I have seen many versions of the claim that the movement “is not leaderless, but full of leaders,” and many versions of the related claim that because the current financial crisis is explicable, the movement is therefore a cogent one. These responses are very well-intentioned, but they’re on the wrong track. The moment you decide this is a movement about income disparity, the whole focus shifts to some very practical questions about how to reduce that disparity, questions that most of the protesters would have no clue how to answer. That’s the great thing about a representative democracy: the protesters don’t have to answer such questions. Nor does the movement need advice and leadership. We have leaders aplenty; it is they who need to remember their democratic mandate and be more answerable to us.
There is no escaping the fact that American popular culture, from a political standpoint, has become something of a failure, and that #occupywallstreet is perhaps more like performance art than it is like a sit-in. That is not a trivial thing; it is powerful. The Rally To Restore Sanity, led by Jon Stewart and Stephen Colbert, was ultimately sort of tragic, a huge monument to how much political meaning these two comedy teams had been forced to accept, and how little they could actually do to translate that faith into a grassroots movement. One of the (now pleasant) ironies of the #occupywallstreet movement is that it was organized partly by Adbusters, which, as a magazine, is not very successful. I subscribed to it for years, and every issue depressed the hell out of me. It made me feel sick (literally: every issue was about How They Are Poisoning You), disempowered, guilty, and isolated. This movement is doing just the opposite. Culturally, #occupywallstreet is an antidote to a nauseating surfeit of “aspirational” movies and TV shows: one photograph from an OWS article on salon.com shows the protestors occupying Times Square beneath enormous posters for Glee and The New Girl. Probably the closest thing to an artistically important “recession” movie we’ve had this year is Moneyball, about a man who triumphs despite having only $38 million to spend on his two dozen employees. We have no shortage of great American artists, but none of them, from Kanye West to Marilynne Robinson to Frank Gehry, have been able to produce art that truly responds to this crisis.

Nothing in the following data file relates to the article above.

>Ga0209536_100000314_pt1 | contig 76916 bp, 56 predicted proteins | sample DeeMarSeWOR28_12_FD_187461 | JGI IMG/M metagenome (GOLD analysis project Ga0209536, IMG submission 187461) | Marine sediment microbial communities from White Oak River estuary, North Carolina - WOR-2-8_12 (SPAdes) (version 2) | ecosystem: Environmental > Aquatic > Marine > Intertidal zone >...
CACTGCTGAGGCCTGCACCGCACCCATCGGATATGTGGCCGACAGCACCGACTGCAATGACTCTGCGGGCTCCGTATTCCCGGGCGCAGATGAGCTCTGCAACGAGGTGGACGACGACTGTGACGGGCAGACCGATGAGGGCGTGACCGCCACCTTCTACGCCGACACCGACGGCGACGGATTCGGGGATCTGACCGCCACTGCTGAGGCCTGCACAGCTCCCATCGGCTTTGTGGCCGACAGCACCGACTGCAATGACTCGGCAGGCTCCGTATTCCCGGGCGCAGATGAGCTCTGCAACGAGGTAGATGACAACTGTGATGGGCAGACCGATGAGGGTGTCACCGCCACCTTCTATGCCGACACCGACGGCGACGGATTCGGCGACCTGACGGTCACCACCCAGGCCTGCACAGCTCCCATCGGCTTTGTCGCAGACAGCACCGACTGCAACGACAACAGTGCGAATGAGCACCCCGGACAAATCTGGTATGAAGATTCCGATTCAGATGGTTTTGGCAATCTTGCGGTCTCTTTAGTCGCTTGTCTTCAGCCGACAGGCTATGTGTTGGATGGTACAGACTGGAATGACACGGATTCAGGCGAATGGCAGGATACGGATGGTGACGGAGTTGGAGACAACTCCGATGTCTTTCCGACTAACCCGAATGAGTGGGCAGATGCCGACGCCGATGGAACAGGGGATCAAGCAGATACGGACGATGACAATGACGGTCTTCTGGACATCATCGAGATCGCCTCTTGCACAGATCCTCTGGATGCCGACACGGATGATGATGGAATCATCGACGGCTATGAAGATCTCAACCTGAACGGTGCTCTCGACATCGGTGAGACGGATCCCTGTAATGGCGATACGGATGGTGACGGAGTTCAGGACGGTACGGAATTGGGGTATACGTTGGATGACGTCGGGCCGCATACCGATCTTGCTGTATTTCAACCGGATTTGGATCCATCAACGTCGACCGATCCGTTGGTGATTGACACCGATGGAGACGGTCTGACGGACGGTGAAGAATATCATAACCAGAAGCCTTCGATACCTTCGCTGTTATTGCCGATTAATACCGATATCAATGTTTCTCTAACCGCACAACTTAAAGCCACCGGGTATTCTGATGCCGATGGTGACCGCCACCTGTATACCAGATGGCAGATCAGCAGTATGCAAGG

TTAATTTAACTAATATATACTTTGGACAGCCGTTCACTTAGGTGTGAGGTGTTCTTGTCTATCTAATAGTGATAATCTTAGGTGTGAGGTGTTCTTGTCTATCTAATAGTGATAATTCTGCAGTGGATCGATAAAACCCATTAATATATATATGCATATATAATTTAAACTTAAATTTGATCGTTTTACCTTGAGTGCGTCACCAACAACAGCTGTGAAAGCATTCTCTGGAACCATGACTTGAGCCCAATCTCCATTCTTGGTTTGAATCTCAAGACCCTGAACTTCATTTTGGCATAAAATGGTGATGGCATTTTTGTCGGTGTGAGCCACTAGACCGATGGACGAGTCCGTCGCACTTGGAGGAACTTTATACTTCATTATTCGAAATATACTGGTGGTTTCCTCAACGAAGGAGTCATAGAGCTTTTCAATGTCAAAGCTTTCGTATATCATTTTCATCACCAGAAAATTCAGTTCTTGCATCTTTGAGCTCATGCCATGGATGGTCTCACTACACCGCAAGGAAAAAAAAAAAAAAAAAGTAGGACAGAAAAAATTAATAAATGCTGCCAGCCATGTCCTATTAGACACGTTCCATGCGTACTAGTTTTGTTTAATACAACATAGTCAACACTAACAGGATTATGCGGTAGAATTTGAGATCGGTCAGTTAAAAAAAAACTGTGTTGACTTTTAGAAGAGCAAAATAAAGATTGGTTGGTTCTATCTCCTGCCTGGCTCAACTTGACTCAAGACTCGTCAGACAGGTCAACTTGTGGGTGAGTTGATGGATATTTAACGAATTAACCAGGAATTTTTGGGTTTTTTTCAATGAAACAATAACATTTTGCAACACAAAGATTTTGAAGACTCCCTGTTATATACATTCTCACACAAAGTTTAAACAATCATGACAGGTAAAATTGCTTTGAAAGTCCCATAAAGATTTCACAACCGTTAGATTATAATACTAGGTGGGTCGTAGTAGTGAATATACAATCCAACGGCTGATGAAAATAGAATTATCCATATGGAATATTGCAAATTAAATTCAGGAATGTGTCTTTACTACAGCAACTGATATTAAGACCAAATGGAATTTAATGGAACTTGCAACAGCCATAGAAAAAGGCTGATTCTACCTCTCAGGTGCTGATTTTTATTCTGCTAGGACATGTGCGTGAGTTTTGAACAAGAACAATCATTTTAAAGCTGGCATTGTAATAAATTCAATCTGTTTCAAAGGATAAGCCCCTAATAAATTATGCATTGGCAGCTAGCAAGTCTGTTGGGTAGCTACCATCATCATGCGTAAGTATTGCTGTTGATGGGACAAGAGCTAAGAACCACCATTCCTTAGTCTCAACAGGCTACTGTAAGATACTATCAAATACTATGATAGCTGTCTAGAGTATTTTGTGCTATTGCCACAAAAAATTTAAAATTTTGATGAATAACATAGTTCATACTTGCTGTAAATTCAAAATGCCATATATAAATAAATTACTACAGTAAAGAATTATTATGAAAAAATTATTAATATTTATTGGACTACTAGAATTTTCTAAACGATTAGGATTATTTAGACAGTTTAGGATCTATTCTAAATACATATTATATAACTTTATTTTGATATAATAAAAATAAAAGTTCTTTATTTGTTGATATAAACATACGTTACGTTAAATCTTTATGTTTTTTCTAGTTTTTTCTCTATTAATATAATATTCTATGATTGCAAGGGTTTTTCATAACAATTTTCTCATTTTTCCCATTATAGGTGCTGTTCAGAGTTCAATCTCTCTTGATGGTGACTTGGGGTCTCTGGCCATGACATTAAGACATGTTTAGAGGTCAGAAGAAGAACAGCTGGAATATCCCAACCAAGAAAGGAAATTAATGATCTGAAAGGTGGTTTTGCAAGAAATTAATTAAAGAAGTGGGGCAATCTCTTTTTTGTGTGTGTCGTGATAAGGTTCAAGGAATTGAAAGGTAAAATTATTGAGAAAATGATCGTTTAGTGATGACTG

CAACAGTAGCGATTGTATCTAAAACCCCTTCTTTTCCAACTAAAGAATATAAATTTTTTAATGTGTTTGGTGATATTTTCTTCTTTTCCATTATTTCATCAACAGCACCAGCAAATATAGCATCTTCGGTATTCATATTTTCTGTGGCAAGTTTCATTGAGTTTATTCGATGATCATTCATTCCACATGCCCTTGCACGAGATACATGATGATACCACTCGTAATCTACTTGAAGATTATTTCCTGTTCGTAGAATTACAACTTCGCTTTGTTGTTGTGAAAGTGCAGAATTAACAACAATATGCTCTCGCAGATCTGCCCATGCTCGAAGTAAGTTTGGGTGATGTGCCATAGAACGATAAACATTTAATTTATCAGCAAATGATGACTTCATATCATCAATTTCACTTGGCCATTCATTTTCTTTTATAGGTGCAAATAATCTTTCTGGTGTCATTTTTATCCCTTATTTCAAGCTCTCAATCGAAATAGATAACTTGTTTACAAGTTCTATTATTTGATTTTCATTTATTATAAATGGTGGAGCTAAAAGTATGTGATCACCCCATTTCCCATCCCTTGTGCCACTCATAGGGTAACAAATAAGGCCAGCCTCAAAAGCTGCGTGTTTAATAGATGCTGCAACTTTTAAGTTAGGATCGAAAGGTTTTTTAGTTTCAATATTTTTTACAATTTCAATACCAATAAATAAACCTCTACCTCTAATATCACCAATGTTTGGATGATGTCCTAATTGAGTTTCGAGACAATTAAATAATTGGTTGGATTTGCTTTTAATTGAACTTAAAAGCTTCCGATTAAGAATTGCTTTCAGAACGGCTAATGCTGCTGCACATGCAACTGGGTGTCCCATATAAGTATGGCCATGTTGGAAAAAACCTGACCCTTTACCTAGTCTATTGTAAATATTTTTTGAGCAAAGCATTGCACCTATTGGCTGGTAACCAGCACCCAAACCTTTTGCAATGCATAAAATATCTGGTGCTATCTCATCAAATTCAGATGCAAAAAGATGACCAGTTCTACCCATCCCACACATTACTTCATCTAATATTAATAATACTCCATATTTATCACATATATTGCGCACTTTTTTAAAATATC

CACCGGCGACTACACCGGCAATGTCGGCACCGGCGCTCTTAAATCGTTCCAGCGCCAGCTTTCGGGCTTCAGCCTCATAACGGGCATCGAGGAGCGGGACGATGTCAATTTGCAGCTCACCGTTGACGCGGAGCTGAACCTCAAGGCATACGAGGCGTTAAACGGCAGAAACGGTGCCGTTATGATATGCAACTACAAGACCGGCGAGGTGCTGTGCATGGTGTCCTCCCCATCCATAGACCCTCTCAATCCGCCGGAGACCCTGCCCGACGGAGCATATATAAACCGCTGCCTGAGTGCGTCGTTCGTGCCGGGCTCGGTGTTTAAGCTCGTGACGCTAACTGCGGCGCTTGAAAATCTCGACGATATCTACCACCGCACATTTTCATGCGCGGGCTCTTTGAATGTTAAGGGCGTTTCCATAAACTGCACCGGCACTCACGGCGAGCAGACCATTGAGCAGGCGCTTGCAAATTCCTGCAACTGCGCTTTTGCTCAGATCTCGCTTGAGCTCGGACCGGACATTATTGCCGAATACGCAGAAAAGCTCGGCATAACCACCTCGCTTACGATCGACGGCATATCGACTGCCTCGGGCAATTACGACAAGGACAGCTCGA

The movement will not produce the next Bob Dylan. It is the next Bob Dylan.
#occupywallstreet is not the Left version of the “Tea Party” phenomenon. Notwithstanding the right-wing coalitions that induced me to list it earlier, the Tea Party movement remains primarily a media event produced by Fox News; to call it a popular movement would be like calling the popularity of Starbuck’s a movement. This is a popular event, with a significance that preceded mainstream news coverage and that will continue to resonate whether or not the reporters go home. It is not akin to the rightist politics of the libertarian movement, because it is not a protest against the government. It is the government, our American democracy, in the process of being reborn.